The impact of a high-fat diet in mice is dependent on duration and age, and differs between muscles

Messa Guy, Matthw Piasecki, Joshua Hurst, Cameron Hill, Jason Tallis, Hans Degens

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20 Citations (Scopus)
16 Downloads (Pure)


Prolonged high-fat diets (HFD) can cause intramyocellular lipids (IMCL) accumulation that may negatively affect muscle function. We investigated the duration of a HFD required to instigate these changes, and whether effects are muscle-specific and aggravated in older age. Muscle morphology was determined in the soleus, extensor digitorum longus (EDL) and diaphragm muscles from female CD-1 mice divided into 5 groups: young fed a HFD for 8 weeks (YS-HFD, n=16), young fed a HFD for 16 weeks (YL-HFD, n=28) and young control (Y-CON, n=28). The young animals were 20 weeks old at the end of the experiment. Sixty 70-week-old female CD-1 mice received either a normal diet (O-CON, n=30) or a HFD for 9 weeks (OS-HFD, n=30). Body mass, body mass index and IMCL content increased in old OS-HFD (p≤0.003). In the young mice, this increase was seen in YL-HFD and not YS-HFD (p≤0.006). The soleus and diaphragm fibre cross-sectional area (FCSA) in YL-HFD was larger compared to Y-CON (p≤0.004) while old mice had a larger soleus FCSA compared to CON after only 9 weeks on a HFD (p<0.001). The FCSA of the EDL muscle did not differ significantly between groups. Oxidative capacity of fibres increased in young only, irrespective of HFD duration (p<0.001). High-fat diet-induced morphological changes occur earlier in the old animals when compared to young, and adaptations to HFD are muscle-specific with the EDL being least responsive.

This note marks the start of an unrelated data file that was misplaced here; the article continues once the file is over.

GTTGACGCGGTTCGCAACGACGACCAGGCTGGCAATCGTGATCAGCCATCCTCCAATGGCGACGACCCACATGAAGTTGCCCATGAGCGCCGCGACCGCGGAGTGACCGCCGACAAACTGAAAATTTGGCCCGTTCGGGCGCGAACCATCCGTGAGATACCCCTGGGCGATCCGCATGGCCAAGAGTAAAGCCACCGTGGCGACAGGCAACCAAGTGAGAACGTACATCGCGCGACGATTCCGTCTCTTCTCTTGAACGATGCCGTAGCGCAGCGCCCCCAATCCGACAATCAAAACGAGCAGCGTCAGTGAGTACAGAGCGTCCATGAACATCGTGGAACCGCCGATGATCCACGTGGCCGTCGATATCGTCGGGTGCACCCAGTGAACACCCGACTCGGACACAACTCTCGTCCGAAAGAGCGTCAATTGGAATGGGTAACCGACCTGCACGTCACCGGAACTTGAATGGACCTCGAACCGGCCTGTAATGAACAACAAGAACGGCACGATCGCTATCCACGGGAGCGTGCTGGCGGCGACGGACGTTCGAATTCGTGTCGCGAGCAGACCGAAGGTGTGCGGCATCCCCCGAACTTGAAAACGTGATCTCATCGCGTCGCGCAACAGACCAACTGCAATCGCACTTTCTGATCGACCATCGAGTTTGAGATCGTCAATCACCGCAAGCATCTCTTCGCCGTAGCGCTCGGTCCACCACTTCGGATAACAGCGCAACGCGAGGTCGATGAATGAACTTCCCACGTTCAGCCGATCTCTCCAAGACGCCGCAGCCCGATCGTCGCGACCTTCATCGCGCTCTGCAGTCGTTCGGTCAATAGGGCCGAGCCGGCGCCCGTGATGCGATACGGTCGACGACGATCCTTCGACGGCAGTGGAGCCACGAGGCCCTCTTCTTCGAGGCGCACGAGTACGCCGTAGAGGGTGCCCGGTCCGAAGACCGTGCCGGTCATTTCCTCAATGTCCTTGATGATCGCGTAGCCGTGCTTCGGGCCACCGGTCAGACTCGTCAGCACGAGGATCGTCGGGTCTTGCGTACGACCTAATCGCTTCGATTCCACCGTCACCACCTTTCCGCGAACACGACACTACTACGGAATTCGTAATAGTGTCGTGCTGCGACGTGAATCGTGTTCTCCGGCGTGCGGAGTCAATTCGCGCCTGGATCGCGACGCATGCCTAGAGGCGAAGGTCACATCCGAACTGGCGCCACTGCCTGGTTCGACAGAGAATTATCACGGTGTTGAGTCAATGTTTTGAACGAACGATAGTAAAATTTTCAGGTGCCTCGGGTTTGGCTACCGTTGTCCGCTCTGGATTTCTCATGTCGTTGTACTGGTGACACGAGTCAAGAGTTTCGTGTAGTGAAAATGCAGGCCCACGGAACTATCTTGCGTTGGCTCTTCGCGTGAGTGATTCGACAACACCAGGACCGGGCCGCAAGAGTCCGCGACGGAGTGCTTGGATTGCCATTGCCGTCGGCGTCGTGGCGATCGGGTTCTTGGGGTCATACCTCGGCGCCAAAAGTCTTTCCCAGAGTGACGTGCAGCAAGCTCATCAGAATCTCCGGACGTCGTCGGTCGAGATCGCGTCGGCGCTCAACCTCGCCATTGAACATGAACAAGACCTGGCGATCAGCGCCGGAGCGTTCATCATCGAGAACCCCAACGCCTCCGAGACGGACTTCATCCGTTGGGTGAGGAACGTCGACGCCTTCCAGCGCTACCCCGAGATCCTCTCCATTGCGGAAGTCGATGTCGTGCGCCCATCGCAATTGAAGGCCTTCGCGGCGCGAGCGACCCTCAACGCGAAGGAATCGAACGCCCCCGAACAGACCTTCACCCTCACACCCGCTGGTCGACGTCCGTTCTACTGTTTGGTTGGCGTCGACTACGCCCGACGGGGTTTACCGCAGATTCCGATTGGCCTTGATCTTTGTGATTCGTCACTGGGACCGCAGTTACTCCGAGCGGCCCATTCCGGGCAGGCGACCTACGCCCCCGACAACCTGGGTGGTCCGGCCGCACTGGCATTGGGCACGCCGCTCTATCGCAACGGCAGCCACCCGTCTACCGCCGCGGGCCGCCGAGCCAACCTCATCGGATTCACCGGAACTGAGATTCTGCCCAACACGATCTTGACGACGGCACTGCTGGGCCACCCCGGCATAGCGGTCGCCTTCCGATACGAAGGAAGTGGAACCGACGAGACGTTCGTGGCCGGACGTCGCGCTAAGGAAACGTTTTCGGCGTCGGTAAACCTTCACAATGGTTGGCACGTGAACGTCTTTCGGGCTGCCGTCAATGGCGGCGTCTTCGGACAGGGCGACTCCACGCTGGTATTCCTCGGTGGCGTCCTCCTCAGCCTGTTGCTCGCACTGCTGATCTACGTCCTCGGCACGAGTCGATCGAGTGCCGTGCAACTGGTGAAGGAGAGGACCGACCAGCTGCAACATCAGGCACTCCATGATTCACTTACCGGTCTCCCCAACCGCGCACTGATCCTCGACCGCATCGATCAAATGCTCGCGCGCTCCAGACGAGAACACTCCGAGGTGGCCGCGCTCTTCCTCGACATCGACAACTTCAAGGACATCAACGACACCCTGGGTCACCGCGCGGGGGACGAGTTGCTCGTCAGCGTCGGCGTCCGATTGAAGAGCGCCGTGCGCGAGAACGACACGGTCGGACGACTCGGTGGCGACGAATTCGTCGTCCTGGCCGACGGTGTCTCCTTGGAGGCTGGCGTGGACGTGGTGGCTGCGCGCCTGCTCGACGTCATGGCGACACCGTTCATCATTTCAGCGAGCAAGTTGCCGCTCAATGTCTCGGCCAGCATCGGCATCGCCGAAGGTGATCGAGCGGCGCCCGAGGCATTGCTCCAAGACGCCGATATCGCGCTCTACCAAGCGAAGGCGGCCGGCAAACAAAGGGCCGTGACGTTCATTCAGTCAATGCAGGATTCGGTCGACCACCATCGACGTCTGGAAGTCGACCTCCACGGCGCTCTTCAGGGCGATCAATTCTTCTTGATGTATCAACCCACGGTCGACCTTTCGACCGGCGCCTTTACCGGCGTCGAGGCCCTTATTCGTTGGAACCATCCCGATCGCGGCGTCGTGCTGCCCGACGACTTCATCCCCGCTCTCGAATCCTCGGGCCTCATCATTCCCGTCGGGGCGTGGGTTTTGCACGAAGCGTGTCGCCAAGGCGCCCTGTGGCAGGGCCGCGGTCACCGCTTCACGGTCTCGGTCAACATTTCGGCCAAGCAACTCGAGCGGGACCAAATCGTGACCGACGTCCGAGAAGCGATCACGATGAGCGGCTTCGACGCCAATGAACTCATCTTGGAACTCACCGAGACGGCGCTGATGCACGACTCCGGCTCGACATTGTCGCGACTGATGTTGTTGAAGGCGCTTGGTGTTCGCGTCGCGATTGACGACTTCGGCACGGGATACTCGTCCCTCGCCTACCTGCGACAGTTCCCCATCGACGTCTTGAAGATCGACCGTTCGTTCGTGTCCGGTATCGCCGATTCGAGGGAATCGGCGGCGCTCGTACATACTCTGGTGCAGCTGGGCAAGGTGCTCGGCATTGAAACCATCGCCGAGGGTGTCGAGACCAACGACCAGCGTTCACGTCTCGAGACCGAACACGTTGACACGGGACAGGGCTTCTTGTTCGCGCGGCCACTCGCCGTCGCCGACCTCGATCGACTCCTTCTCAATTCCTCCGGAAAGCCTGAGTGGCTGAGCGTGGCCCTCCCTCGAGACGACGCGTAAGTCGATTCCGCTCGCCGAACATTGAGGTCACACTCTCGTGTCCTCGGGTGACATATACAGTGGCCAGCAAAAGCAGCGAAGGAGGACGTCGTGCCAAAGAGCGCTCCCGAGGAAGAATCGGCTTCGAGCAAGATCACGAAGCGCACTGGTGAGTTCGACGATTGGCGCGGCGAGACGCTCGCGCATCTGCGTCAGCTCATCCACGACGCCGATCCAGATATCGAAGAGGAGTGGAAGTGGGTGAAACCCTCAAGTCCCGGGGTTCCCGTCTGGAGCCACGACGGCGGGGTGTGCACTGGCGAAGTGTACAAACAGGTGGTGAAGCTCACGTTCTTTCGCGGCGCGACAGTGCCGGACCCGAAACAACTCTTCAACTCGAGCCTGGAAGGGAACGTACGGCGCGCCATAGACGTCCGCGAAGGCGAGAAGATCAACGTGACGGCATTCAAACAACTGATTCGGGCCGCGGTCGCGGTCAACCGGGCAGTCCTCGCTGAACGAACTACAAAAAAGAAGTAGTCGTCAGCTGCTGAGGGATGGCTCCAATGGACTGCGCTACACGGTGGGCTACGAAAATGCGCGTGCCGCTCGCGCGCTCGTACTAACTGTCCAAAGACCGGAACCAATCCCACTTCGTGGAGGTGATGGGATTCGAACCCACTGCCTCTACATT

Original languageEnglish
Article numberjeb217117
Number of pages15
JournalJournal of Experimental Biology
Issue number6
Early online date27 Jan 2020
Publication statusPublished - 20 Mar 2020

Bibliographical note

This is an Open Access article distributed under the terms of the Creative Commons Attribution License (, which permits unrestricted use, distribution and reproduction in any medium provided that the original work is properly attributed.


  • Capillarization
  • Capillary domains
  • Diaphragm
  • Intramyocellular lipid
  • Soleus

ASJC Scopus subject areas

  • Ecology, Evolution, Behavior and Systematics
  • Physiology
  • Aquatic Science
  • Animal Science and Zoology
  • Molecular Biology
  • Insect Science


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